May 22, 2013
I consider myself to be a man of few words. Note exactly taciturn, but not loquacious either. Despite my predilection toward using fewer words, rather than more, to express myself, I do like to stay connected to the world around me. To accomplish this I, like many of you, carry my iPhone everywhere. I think most everyone, with the possible exception of my marketing guy who only uses his to tell his wife he’s on the way home or to order pizza while he’s stuck in traffic, subscribes to this philosophy. Despite my desire to remain in contact with my co-workers, friends and family, I do think that the best way to converse with people is face to face. That’s probably why when I sit down to a meal with friends, business associates and especially my family I turn my phone off. Maybe this is just due to the way I was raised—we didn’t answer the phone during dinner at the Crosby household, and this was even before we had an answering machine. Mealtime was when your attention was supposed to be focused on the others gathered around the table. I guess this explains why I was stunned to hear Facebook’s Mark Zuckerberg declare that it was not rude to check your Facebook page during dinner.
Obviously, this is an etiquette issue that has only arisen in the past five or ten years. Emily Post could tell you to always put the forks on the left and the spoons on the right, but she never had to deal with her dinner companion tweeting about the quality of the sorbet between courses. Since Emily died in 1960, the only mealtime boundary pushing technology she ever had to deal with was the television. I feel safe in saying that her advice would have been to “turn it off”.
But is this the correct response in this age of non-stop connectivity?
I have noticed a growing trend for all participants a restaurant table to be absorbed in whatever they happened to be viewing on their glowing screens. Naturally, I wondered why they all didn’t ask for single tables, or to at least sit at the bar; but maybe physical proximity fulfills some need that talking to each other doesn’t. Or at least verbally communicating with someone else, since a woman who used to work for me said that she and her boyfriend often ate entire meals while texting to each other, although they were seated across the table. Shakespeare said that “Brevity is the soul of wit”, but I don’t think he meant 147 characters of less.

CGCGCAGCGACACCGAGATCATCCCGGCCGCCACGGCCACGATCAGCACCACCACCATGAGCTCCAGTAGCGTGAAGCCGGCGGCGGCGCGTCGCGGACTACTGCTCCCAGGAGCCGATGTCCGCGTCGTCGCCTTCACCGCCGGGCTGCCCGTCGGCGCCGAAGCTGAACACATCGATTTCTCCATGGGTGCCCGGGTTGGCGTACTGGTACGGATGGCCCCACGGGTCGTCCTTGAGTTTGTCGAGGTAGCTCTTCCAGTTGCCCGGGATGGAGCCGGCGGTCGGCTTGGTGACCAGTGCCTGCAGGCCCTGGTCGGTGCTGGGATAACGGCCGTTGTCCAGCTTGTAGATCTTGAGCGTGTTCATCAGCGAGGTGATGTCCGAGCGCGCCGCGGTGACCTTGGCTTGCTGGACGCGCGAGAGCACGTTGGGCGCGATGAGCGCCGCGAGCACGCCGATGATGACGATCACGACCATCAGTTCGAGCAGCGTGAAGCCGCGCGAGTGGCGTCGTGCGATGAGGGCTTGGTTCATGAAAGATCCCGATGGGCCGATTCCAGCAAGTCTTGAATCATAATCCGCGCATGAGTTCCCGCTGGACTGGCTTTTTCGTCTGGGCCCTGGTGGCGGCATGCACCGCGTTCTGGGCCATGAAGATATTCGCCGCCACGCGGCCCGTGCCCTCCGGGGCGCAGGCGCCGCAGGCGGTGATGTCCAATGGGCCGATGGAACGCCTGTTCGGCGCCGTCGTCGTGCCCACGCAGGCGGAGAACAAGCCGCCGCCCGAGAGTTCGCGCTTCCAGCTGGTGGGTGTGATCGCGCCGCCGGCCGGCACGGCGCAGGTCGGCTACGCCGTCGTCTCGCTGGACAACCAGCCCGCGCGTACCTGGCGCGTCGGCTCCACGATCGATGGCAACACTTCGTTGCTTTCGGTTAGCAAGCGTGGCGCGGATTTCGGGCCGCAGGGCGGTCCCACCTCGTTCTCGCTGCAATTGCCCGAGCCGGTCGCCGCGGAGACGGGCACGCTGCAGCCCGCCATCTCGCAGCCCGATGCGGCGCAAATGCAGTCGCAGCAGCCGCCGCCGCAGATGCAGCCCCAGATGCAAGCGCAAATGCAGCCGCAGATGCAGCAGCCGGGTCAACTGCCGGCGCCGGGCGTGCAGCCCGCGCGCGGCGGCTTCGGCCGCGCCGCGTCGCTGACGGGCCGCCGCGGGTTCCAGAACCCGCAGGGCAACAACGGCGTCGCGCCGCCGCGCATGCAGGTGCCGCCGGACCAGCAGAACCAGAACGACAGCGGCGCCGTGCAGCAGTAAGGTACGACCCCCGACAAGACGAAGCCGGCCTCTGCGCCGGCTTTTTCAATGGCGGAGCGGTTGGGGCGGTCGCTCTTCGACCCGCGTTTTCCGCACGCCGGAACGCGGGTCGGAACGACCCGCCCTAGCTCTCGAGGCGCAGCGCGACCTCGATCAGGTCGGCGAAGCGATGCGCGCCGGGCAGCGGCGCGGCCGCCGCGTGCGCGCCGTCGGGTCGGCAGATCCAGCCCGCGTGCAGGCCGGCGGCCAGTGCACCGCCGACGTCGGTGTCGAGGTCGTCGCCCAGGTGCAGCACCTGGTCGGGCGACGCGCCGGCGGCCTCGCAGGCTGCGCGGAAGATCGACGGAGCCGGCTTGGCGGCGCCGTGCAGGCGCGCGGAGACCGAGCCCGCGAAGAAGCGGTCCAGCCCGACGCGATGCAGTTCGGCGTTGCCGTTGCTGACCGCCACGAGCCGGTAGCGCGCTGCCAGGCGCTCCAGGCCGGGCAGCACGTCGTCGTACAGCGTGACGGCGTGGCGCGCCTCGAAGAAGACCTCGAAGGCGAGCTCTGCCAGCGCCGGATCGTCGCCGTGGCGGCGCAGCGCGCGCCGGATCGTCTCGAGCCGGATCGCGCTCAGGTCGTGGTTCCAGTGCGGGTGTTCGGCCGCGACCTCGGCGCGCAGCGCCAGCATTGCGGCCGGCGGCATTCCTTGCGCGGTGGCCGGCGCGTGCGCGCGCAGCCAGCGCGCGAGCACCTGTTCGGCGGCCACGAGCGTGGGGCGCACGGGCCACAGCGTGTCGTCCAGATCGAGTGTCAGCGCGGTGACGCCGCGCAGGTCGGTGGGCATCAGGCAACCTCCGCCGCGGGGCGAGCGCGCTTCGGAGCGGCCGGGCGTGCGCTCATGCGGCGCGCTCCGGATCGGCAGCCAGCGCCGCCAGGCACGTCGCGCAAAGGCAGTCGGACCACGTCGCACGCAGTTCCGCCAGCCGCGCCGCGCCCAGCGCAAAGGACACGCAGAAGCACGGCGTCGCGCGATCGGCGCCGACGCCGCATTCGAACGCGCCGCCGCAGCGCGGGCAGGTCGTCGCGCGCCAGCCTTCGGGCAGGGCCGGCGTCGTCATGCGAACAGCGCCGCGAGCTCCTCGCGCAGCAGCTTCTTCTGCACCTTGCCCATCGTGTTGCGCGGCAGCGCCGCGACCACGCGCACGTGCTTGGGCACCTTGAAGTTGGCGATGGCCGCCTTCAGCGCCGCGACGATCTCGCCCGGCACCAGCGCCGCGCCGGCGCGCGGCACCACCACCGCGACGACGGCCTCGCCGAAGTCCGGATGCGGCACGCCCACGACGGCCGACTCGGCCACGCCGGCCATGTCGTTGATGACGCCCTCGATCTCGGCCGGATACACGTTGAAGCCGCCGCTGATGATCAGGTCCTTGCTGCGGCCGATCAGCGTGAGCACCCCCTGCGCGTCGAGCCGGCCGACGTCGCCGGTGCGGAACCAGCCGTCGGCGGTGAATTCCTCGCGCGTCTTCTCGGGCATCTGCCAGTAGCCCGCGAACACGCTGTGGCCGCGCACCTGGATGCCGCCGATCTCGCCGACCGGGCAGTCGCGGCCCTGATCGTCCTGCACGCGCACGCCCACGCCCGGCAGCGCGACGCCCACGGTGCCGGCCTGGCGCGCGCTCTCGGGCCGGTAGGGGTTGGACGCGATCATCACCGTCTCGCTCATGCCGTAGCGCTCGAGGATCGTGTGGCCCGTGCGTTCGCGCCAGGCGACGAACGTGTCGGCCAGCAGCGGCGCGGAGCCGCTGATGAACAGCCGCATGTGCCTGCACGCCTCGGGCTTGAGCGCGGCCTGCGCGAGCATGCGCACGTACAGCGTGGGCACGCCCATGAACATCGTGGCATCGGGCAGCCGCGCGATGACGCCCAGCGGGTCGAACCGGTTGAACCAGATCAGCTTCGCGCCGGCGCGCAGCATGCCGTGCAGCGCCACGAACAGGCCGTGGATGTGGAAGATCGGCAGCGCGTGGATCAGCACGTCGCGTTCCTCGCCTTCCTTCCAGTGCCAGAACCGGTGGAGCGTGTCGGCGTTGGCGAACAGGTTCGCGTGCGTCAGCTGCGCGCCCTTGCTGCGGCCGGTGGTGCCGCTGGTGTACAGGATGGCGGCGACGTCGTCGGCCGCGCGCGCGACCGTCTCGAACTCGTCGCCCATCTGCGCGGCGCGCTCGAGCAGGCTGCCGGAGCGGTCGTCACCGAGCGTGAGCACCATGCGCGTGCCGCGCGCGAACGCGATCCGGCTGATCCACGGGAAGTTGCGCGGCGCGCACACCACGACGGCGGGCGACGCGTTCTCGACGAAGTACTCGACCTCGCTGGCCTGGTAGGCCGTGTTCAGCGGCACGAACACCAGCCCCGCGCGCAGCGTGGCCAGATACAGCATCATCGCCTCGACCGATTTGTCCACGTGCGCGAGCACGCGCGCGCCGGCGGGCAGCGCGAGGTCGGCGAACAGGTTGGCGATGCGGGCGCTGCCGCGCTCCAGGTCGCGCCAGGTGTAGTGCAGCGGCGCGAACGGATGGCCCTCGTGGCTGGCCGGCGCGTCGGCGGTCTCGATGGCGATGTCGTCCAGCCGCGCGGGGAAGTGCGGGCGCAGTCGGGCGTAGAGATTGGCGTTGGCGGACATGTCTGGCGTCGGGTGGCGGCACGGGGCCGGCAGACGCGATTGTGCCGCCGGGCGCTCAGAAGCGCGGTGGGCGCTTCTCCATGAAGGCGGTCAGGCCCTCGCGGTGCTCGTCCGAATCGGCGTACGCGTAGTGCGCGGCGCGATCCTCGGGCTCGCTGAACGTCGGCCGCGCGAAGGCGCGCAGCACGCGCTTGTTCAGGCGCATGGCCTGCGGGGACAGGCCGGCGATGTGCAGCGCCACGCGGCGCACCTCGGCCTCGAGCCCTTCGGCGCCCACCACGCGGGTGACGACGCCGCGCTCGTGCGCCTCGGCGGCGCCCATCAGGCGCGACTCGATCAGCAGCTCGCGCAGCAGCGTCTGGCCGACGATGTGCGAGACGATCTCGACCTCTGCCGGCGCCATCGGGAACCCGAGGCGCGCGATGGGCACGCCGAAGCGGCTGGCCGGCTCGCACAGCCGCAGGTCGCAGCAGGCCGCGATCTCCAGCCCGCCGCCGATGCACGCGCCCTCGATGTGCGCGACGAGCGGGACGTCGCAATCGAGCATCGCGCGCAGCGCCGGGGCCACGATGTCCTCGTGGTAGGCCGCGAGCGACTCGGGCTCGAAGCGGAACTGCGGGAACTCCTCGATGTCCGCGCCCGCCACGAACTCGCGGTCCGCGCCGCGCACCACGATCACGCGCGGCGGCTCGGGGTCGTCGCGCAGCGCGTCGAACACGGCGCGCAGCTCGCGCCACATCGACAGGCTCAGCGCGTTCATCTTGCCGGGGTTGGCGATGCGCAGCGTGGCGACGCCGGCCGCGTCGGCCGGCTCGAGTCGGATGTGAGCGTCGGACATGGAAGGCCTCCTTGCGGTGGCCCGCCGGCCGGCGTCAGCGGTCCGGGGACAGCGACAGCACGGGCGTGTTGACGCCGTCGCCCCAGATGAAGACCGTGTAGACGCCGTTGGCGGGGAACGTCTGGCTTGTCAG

Perhaps our relatively new capability to never be out of touch can be viewed from a positive perspective; as due to the unceasing bombardment of tweets, posts, and texts that we receive, we should always have new things to discuss. Unfortunately, it seems that the more we have to talk about, the less we actually do. Sometimes it seems like many of us have adopted the philosophy of why speak when a thumbs up or emoticon will convey our thoughts for us.
Other than something like, “Your house is on fire”—and you can probably set up a special ring tone for that—what is so important that you would ignore your guests to see “OMG, just saw the cutest cat pic”. Are we devolving into a nation of narcissists where our every move and thought must be chronicled regardless of where we are or who we are with? Perhaps I’m speaking from a different time, but, yes, it is rude to check your Facebook page, tweet or make calls during dinner. But more importantly, I have to ask, “Despite our ability for non-stop communication, why is it that when we actually have a chance to do it on a personal level, we have so little to say?”